What is supercooled cooking

Liquid water at minus 46 degrees

Water exhibits many anomalies that remain a mystery to researchers to this day. Least understood is the behavior of liquid water when it is cooled below nominal freezing point without freezing. Scientists have now succeeded in observing so-called supercooled water molecules at a temperature of minus 46 degrees Celsius. This temperature is in a range that has not yet been measured and is therefore called “no man's land”. They published their results in the journal "Nature".

Diagram for water at low temperatures

Usually water freezes at freezing point at 0 degrees Celsius. But if you use very pure water, in which there are no particles that can serve as nuclei for crystallization, it remains liquid even below freezing point. In no man's land - between minus 38 degrees Celsius and minus 115 degrees Celsius - supercooled water is only liquid for fractions of a second and then suddenly freezes to ice. What exactly is happening in this area is unclear, however. One of the many possible theories describes a phase transition: supercooled water changes from a high density to a low density state at a certain point.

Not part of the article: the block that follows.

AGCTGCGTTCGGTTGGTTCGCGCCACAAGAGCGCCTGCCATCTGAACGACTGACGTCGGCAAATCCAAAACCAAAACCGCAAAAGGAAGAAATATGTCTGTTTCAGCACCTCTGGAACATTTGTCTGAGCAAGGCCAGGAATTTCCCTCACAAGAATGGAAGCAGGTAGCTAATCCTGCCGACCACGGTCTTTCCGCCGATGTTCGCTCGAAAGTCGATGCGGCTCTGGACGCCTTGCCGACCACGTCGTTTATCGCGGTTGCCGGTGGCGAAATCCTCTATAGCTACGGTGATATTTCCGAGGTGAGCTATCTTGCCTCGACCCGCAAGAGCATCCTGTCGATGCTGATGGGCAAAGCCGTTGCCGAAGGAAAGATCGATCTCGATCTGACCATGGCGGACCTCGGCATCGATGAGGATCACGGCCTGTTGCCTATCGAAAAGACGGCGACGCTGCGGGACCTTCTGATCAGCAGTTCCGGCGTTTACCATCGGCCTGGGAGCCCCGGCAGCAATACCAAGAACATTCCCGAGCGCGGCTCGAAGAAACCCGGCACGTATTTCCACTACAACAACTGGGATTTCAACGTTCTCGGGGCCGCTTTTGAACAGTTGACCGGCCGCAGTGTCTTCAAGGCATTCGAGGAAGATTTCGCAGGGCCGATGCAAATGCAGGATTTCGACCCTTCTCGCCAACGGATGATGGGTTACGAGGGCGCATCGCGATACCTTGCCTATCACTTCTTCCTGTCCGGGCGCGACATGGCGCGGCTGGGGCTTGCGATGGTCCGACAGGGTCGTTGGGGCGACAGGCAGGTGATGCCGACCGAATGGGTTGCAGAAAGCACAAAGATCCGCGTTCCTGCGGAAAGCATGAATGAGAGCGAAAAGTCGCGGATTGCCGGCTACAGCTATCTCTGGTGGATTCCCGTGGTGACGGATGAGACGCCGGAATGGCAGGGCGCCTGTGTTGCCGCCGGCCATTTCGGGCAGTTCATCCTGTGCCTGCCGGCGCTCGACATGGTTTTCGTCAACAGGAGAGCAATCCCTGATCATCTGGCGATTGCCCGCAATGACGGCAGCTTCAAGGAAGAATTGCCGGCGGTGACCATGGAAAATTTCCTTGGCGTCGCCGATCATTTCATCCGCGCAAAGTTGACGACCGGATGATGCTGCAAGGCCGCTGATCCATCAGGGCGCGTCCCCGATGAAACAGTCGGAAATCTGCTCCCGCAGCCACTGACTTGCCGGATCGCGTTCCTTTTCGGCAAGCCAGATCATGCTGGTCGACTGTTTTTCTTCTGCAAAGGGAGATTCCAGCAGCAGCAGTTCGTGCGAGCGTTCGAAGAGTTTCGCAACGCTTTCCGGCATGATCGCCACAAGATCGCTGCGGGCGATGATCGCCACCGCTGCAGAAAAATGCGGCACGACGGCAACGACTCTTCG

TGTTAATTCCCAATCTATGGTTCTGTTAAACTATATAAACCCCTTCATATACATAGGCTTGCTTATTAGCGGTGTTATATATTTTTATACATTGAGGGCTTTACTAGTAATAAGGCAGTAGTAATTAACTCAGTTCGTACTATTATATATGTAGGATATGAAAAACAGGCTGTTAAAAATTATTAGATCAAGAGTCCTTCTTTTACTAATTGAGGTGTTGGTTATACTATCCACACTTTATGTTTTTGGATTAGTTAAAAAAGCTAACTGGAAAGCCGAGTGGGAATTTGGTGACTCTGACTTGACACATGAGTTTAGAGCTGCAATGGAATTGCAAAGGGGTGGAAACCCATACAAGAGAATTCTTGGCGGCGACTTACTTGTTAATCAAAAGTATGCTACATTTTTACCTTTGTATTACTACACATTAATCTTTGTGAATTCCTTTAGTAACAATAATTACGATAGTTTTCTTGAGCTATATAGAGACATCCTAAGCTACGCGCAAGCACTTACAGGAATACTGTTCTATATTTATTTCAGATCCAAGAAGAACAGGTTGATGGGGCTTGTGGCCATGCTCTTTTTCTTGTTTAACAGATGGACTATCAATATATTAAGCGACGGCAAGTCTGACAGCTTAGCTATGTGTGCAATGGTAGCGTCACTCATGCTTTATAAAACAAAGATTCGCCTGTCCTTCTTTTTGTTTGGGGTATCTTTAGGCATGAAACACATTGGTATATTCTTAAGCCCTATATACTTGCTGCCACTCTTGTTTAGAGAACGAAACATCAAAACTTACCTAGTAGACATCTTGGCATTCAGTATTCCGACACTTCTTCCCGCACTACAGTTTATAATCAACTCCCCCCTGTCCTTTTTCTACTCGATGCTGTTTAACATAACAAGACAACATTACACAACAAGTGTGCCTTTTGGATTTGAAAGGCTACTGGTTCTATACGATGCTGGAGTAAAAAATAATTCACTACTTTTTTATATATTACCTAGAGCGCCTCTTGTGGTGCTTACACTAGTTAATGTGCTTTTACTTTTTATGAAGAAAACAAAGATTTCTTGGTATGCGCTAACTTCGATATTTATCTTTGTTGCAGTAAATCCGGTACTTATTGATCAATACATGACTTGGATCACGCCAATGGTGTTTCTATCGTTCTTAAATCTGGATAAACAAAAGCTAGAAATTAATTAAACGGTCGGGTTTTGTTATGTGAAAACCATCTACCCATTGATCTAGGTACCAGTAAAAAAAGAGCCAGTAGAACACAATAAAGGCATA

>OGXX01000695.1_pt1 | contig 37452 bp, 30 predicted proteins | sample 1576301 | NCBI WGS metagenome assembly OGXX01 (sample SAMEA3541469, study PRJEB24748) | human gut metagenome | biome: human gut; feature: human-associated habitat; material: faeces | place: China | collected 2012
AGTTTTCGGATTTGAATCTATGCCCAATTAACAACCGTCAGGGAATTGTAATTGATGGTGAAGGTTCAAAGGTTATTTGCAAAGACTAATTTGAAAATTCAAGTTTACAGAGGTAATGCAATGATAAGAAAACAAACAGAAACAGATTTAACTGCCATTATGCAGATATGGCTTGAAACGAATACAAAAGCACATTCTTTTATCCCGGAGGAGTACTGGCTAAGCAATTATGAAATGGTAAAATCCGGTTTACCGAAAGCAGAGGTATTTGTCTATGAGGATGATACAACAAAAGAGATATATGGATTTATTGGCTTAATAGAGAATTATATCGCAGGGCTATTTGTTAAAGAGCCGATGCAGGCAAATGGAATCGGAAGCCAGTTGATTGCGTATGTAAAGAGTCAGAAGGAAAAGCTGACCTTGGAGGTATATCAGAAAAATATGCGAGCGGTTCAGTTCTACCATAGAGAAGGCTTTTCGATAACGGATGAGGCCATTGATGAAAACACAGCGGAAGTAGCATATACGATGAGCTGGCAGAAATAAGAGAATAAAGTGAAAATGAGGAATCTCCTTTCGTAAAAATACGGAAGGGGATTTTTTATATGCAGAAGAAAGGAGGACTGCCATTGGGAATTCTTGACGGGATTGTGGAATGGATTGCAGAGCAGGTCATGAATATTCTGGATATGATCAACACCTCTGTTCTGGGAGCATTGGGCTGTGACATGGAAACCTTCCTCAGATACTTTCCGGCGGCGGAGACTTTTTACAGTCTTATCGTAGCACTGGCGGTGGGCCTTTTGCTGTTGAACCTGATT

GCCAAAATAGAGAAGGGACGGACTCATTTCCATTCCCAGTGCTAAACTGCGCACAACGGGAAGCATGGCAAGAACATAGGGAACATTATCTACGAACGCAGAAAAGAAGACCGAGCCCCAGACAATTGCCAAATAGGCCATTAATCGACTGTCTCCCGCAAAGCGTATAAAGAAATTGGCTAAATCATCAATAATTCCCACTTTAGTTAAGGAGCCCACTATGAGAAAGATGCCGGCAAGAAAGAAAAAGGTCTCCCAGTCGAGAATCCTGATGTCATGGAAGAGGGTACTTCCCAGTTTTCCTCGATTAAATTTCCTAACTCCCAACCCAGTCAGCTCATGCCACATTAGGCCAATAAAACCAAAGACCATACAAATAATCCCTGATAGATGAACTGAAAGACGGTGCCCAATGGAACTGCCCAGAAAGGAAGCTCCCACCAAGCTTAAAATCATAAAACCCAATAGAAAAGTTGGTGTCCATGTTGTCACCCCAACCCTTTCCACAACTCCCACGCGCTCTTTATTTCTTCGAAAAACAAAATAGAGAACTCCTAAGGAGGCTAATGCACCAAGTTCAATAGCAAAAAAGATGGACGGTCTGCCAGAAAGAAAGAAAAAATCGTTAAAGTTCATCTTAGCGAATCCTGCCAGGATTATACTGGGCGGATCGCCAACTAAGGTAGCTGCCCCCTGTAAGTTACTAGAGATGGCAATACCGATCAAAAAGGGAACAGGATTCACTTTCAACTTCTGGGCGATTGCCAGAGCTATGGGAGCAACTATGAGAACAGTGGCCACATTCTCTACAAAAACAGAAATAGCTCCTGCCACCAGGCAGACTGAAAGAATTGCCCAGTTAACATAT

To support or refute this theory, Jonas Sellberg from the SLAC accelerator laboratory and his colleagues used a special injector that shoots tiny water droplets into a vacuum chamber. In a vacuum, water evaporates from the surface of the droplet, and the evaporation cold cools the remaining droplets, similar to how the human body cools itself through sweating. The scientists shot ultrashort X-ray pulses at these droplets, which are only 50 femtoseconds (one femtosecond is one quadrillionth of a second) long. With these laser pulses, they were able to control the temperature and analyze the molecular structure.

In a range between minus 44 and 46 degrees Celsius, the researchers were able to observe how the structural order of the water molecules increased ever faster. These data support the theory of a phase transition in no man's land. However, the researchers hope to be able to reach significantly colder temperatures and thus better understand the behavior of water.